John Strege has a pretty good piece about all of this in this week’s Golf Digest website, where most of the above can be found. He cites Fred Klauk, the longtime superintendent at Sawgrass who retired in 2008, on the point: “‘When we caught a wet year, that’s when a longer player won,’” Klauk said. “‘That’s when Tiger won.’” Numerous power players have won the tournament like Tiger, Davis Love, and Jack Nicklaus, but so have short, but accurate, players like Fred Funk and Justin Leonard. Who’s won has been at least in part a function of the course’s setup in any given year, in a way that’s arguably different than any other sport.

That isn’t to say that there aren’t ways of constructing a field of play to favor certain styles. Baseball is perhaps the best example other than golf: the Chicago White Sox, for instance, have been known for decades to instruct their grounds crew based on the composition of their infield: slow but offensively-potent infielders has dictated a slow infield, while defensively-brilliant but offensively-challenged infielders has dictated a fast infield.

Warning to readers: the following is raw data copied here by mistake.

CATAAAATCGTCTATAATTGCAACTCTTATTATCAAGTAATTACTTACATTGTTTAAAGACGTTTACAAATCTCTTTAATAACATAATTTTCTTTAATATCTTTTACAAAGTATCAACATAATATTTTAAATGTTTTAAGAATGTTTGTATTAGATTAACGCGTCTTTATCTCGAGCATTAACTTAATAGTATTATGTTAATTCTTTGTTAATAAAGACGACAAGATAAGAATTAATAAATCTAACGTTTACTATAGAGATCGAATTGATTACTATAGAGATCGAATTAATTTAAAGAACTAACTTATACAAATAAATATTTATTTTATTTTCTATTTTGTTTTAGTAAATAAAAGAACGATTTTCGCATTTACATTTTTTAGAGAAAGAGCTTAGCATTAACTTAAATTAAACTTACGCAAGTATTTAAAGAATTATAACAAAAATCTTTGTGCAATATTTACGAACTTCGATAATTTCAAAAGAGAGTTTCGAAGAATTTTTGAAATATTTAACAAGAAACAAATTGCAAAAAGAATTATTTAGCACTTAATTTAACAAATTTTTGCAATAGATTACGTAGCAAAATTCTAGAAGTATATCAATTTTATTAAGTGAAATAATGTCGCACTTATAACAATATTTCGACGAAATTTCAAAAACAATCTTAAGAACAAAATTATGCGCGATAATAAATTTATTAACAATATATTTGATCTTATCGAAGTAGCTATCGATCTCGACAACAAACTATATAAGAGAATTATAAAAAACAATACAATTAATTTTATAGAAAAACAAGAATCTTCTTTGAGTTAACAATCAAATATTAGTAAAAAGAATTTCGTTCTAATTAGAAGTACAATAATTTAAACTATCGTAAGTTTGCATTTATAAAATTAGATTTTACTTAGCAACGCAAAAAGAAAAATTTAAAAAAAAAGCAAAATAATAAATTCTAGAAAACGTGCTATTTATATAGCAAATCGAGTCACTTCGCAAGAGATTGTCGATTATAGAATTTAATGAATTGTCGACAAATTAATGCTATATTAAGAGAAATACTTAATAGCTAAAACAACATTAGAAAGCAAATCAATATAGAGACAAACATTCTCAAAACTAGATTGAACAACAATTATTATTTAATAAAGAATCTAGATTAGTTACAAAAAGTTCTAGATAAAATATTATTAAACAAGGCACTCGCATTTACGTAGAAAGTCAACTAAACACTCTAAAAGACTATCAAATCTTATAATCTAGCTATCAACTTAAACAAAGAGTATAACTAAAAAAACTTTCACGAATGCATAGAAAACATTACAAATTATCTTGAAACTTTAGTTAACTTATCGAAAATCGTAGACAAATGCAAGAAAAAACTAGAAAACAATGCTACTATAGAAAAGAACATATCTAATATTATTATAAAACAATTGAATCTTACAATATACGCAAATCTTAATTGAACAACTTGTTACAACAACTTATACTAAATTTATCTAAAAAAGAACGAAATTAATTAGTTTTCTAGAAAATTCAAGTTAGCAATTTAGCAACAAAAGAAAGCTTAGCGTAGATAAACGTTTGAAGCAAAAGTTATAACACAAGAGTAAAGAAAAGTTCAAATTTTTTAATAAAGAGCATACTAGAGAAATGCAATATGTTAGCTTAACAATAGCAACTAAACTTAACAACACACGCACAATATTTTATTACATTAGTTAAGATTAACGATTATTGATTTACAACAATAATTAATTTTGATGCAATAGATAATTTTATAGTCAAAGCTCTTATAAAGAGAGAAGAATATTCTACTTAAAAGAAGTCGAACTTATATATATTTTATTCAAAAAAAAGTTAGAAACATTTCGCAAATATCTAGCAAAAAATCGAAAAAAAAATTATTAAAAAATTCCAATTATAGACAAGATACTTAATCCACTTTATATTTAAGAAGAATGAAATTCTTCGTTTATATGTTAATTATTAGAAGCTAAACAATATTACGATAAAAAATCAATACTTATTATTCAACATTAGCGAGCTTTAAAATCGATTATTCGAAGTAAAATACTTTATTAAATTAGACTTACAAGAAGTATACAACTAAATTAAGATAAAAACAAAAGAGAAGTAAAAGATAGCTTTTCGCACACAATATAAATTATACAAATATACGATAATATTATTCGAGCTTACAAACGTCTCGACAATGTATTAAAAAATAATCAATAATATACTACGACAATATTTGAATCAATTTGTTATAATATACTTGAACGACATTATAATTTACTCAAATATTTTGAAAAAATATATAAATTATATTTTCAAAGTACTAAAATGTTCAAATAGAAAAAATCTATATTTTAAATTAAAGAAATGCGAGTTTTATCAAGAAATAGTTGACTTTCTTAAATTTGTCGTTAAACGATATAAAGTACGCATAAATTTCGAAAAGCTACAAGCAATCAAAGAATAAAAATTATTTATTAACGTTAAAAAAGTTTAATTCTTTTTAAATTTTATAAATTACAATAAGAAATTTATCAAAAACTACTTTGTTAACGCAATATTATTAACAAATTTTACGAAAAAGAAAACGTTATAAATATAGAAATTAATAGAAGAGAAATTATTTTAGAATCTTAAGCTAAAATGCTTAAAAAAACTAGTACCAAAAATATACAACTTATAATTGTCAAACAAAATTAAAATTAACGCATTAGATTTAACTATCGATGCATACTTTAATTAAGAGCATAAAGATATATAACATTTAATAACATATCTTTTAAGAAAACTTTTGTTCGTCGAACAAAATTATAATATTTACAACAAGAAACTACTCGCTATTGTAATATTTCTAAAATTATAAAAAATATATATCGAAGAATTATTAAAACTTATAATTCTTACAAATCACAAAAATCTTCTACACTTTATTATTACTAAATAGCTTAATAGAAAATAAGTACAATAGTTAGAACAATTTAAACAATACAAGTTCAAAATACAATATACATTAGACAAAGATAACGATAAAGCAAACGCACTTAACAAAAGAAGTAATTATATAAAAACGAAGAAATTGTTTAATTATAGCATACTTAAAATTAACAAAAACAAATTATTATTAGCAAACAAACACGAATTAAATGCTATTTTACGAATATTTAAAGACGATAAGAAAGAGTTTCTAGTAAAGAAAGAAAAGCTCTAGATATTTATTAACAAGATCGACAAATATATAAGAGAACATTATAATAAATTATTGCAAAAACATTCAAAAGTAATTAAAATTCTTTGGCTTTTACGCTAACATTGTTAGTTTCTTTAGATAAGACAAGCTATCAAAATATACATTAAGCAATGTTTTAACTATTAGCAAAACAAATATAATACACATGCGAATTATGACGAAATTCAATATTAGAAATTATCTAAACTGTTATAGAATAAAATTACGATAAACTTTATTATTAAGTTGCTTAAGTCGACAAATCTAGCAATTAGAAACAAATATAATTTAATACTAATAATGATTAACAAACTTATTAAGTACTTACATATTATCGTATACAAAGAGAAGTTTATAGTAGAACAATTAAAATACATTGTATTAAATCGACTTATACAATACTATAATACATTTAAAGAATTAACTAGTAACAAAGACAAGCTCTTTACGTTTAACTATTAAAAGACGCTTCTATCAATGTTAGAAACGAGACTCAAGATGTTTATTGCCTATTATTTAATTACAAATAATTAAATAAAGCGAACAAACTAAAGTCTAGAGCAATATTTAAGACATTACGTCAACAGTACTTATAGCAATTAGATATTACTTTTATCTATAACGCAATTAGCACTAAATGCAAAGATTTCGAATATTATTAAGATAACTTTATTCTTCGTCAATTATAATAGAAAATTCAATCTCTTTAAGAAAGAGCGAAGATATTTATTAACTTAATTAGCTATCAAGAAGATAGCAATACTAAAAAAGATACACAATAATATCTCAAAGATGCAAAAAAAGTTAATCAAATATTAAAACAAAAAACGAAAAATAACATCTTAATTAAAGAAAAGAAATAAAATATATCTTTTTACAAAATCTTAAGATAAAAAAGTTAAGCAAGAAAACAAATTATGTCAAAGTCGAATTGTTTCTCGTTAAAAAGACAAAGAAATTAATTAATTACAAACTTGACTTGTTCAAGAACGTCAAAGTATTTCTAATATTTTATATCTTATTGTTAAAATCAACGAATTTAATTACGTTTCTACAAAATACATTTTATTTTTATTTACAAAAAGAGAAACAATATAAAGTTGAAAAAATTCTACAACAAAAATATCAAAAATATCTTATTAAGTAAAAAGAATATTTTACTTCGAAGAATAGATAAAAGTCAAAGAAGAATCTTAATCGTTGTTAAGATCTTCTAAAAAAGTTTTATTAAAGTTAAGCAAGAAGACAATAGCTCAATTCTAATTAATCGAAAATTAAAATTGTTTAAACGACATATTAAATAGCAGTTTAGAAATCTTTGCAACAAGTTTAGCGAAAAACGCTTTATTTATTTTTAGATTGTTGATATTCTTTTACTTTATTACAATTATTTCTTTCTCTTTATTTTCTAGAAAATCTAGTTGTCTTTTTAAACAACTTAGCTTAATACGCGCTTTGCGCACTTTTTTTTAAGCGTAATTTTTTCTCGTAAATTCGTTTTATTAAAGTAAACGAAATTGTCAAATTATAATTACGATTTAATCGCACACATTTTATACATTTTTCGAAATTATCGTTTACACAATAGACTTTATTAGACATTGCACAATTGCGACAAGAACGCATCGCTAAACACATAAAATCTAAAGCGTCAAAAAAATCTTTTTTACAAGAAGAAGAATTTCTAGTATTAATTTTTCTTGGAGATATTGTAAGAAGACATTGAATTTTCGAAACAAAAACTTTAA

Baseball fields themselves have been the best parallel to the changing courses on the PGA Tour: Bill James, the dean of sabermetricians, has devoted a lot of study to “park effects,” determining for instance that the Chicago Cubs have historically undervalued their pitching (because Wrigley Field favors the offense) and overvalued their offense (for the same reason). But professional golf has one big difference from professional baseball: pro golfers, as independent contractors, can choose where they wish to play. The White Sox can’t refuse to play at Yankee Stadium.

In golf, in other words, it’s what happens behind the scenes that often determines a winner, not necessarily entirely what happens on the field of play. At least, to some larger degree than in other sports. Golf itself has slowly become aware of the effect of course setup, which has never before received as much attention as it has in recent years: Mike Davis of the USGA and Kerry Haigh of the PGA of America—responsible for the setup work at the US Open and PGA Championship—have become almost as well-known in golf circles as the top players themselves.